"We are of a single nation, of the same blood, but forcibly divided." - attributed to Kim Il-sung
North Korea has long been the butt of jokes, and it has been a longstanding target of international criticism, but the startling satellite image was anything but amusing, for it demonstrated the truly catastrophic conditions North Koreans find themselves in. Statistics show that the average South Korean uses up to 10,162 kilowatt hours of power per year, whereas their neighbors in the north consume only 739. This is only one among a slew of stumbling blocks affecting the state, impeding it from proper progress.
The mismatching network of sprawling yet lifeless cities and squalid, poverty-stricken provinces stands eerily silent next to the bustling metropolises on either side of it. North Korea is trapped in an impenetrable, soundproof bubble, the entire state frozen in time. Notwithstanding a fractional sliver of the capital, where the Supreme Commander and the North Korean elites resided, the faded Pyongyang skyline and its blocky, monotone buildings - while a vast improvement from the rest of the state - seem to be lifted straight out of the '70s at best.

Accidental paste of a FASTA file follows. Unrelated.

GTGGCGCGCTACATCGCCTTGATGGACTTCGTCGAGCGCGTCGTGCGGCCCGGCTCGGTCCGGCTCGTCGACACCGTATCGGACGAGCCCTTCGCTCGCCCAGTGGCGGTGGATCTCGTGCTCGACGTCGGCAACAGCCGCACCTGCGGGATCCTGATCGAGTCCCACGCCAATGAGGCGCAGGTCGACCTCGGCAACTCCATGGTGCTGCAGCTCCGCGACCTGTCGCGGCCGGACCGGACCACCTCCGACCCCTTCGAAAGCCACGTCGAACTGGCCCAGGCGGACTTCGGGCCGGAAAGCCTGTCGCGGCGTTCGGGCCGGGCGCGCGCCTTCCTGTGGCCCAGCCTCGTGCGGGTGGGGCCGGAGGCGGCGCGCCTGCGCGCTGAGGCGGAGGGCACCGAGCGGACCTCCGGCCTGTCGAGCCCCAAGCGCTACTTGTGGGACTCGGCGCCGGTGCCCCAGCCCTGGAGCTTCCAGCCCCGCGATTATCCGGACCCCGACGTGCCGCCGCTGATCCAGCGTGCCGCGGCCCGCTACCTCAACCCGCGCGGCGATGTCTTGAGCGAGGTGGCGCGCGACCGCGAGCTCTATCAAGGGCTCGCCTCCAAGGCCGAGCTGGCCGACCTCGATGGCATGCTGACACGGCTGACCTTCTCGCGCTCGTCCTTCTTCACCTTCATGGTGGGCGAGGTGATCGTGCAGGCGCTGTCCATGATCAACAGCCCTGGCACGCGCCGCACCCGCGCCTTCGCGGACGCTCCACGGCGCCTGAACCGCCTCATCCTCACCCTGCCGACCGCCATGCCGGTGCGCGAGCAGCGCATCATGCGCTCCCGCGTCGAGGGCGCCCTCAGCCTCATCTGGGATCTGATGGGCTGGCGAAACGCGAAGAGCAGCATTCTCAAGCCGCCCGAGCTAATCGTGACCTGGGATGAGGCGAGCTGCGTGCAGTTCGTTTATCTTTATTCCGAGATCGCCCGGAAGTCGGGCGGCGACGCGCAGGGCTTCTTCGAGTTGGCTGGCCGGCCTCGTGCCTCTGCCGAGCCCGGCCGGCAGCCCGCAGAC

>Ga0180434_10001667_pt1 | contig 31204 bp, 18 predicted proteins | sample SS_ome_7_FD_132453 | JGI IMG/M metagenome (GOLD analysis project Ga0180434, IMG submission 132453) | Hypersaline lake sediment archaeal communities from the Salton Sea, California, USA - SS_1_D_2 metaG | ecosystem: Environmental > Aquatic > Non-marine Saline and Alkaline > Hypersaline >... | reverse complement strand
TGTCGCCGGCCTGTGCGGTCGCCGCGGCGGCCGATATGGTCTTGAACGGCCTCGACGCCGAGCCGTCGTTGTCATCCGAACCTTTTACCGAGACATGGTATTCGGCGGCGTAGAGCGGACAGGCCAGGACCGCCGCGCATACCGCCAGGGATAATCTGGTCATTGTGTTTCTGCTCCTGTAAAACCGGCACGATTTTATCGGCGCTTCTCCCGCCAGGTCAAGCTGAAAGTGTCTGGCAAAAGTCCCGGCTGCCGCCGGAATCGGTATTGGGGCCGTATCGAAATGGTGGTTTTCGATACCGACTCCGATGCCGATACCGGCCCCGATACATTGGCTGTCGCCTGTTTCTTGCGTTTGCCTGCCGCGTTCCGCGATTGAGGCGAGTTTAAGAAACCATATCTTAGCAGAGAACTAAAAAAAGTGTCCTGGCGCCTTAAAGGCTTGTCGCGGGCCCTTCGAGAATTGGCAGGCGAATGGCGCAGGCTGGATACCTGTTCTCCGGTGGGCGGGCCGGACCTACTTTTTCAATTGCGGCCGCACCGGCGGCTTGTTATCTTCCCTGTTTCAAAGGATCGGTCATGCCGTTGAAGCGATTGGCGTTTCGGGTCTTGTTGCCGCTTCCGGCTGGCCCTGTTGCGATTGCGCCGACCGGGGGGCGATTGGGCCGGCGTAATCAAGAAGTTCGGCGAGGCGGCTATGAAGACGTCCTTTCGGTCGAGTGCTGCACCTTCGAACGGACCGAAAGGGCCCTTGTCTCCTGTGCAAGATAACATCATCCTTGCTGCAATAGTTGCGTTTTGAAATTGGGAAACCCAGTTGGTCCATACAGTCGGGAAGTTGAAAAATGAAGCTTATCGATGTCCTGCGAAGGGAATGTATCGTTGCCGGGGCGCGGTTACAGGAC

So why is North Korea so starkly different from its neighbors when nothing more but mere borders separate them? A tyrannical lineage secured by nepotism. An entire nation indoctrinated by chilling, mind-boggling propaganda, molded by fear and forced ignorance. Mass purges doled out seemingly on whims, without fair trials. Unparalleled paranoia and cold-blooded assassinations left and right, seemingly around every curve and corner. An impoverished sphere of barren wastelands inhabited by malnourished masses, orbiting a world glittering with the gross opulence and superfluous riches of the elite. These sound like the elements of a particularly perilous period of autocracy enforced by some mad monarch of a bygone era, or perhaps a generic blurb for a far-fetched thriller set in a dystopian future. Alas, the description matches the modern state of North Korea almost flawlessly.
To say that the so-called Supreme Commanders of North Korea have been sticklers for submission would trivialize the more-than-troubling state of affairs that has plagued this precarious place for decades. The fearsome Kim regime, though relatively fresh in comparison to powerful dynasties that lasted for centuries, has become one of history's most controversial bloodlines, and not without cause.
not much new here. reading isn't great. slips into some 'interesting ' attempts to sound 'Korean' in the last couple of chapters.